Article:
What are tying contracts, anyway? A tying contract takes place when a person is forced to make another contract unwillingly for his or her wish to fulfill one contract. Here is one example. About 8 years ago, I wanted to purchase an atomic clock from Oregon Scientific on a catalog. They said that I had canceled my account at one store. I didn’t know that two companies were related. Anyway, the catalog company refused to sell a clock to me. Another example… How about Apple’s Motion? Or DVD Studio Pro? Even if I wanted only Motion, I would have to pay for the entire package of Final Cut Studio. That’s NOT a tying contract. Actually, Apple was selling DVD Studio Pro, Motion and other pro software products separately till a few years ago. If owners of Motion were forced to upgrade the entire package of Final Cut Studio merely to upgrade their software, that could be a tying contract.
Anyway, let us concentrate on Psystar. Does Apple illegally tie contracts for software to selling contracts for hardware? It is obvious that Apple ties software contracts to selling hardware contracts. It’s only a personal opinion, but I won’t say that this practice is illegal. Is SONY required by law to design Playstation 3 such that it can also run game DVDs for X Box 360?
Usually, it’s the government that pursues antitrust law violations, right? For more than 2 decades, Apple has been exclusively selling computers in which their OS software runs. How come the U.S. government hasn’t sued Apple for fair competition if there are such violations, then? Is the U.S. government so busy to go after Microsoft that they’ve decided to let Apple go?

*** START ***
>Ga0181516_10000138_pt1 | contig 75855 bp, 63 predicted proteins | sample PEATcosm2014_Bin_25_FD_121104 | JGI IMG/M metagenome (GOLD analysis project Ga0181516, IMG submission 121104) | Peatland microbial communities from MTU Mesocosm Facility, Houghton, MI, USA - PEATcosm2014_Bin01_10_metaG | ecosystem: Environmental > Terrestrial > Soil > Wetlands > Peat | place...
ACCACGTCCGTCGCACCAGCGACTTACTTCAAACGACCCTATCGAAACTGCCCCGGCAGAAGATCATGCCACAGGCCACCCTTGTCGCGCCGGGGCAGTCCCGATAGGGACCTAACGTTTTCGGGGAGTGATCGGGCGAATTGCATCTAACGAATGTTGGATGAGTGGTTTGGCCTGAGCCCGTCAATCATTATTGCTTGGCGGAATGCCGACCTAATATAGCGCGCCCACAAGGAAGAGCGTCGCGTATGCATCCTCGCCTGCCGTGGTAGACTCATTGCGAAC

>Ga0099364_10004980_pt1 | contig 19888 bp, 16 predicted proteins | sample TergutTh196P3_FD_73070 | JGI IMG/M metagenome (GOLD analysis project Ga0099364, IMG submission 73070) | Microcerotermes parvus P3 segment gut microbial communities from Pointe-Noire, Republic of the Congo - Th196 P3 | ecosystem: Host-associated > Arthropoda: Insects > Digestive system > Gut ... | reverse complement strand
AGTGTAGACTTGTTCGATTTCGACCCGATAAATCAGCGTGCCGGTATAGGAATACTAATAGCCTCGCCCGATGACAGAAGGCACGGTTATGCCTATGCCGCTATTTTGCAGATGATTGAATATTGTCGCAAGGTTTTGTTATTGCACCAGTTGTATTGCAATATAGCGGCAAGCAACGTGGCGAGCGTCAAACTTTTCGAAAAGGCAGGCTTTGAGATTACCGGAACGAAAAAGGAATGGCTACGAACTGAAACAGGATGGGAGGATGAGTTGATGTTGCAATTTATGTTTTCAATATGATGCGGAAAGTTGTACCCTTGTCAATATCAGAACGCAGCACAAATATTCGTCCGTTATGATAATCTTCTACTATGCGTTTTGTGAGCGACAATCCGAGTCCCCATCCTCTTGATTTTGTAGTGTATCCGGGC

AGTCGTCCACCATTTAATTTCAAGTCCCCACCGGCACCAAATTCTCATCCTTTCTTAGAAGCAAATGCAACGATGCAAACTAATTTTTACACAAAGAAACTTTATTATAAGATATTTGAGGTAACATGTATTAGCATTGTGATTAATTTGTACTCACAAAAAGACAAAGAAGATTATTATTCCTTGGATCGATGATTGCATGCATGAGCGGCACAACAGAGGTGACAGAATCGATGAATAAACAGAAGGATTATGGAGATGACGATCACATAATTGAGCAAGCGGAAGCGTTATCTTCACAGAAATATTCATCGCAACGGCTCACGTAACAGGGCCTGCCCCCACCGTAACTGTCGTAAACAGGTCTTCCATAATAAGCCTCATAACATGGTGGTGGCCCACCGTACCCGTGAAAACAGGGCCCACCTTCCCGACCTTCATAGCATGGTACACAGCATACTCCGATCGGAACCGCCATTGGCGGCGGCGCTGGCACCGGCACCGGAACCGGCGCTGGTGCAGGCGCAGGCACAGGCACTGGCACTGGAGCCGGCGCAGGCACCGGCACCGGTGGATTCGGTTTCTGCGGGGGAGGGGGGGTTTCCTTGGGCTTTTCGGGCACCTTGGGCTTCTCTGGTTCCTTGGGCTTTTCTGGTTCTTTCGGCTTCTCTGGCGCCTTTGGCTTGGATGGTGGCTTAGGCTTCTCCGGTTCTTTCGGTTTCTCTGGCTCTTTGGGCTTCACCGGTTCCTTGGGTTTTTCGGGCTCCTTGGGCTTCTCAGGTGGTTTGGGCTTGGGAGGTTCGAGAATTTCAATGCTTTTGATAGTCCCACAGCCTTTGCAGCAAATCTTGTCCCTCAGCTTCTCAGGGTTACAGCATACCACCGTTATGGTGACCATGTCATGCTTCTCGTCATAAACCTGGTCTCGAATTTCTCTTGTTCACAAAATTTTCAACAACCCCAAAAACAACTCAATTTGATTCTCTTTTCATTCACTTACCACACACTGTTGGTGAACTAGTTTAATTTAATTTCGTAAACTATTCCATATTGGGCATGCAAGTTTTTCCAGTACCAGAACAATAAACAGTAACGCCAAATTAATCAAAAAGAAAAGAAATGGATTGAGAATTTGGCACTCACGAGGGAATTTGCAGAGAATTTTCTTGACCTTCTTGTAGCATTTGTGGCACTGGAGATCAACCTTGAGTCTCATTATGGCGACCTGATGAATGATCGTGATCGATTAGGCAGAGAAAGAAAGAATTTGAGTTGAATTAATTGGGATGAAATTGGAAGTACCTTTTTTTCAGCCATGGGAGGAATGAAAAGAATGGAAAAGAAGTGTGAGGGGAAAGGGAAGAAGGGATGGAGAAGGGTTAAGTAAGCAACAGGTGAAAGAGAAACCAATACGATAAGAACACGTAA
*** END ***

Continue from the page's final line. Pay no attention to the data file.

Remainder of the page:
I’m a former economist, not a legal analyst of any kind. So I can’t say if Psystar’s unfair competition claim is valid. But if a judge decides that Apple’s copyright infringement claim is valid, then will Psystar be able to finance years of legal battles? How many units of Mac clone computers does Psystar have to sell to cover their legal costs?
Finally, it’s our job to find out which website is hosted where. So let’s quickly find out who is the host of Psystar’s website. The web server of this website appears to have to the IP address of 126.96.36.199. This IP address belongs to an organization in Florida called Biznesshosting, Inc or Volico Web Consulting in case you wanted to know… (Screenshot 06 shows the index page of Volico’s website.)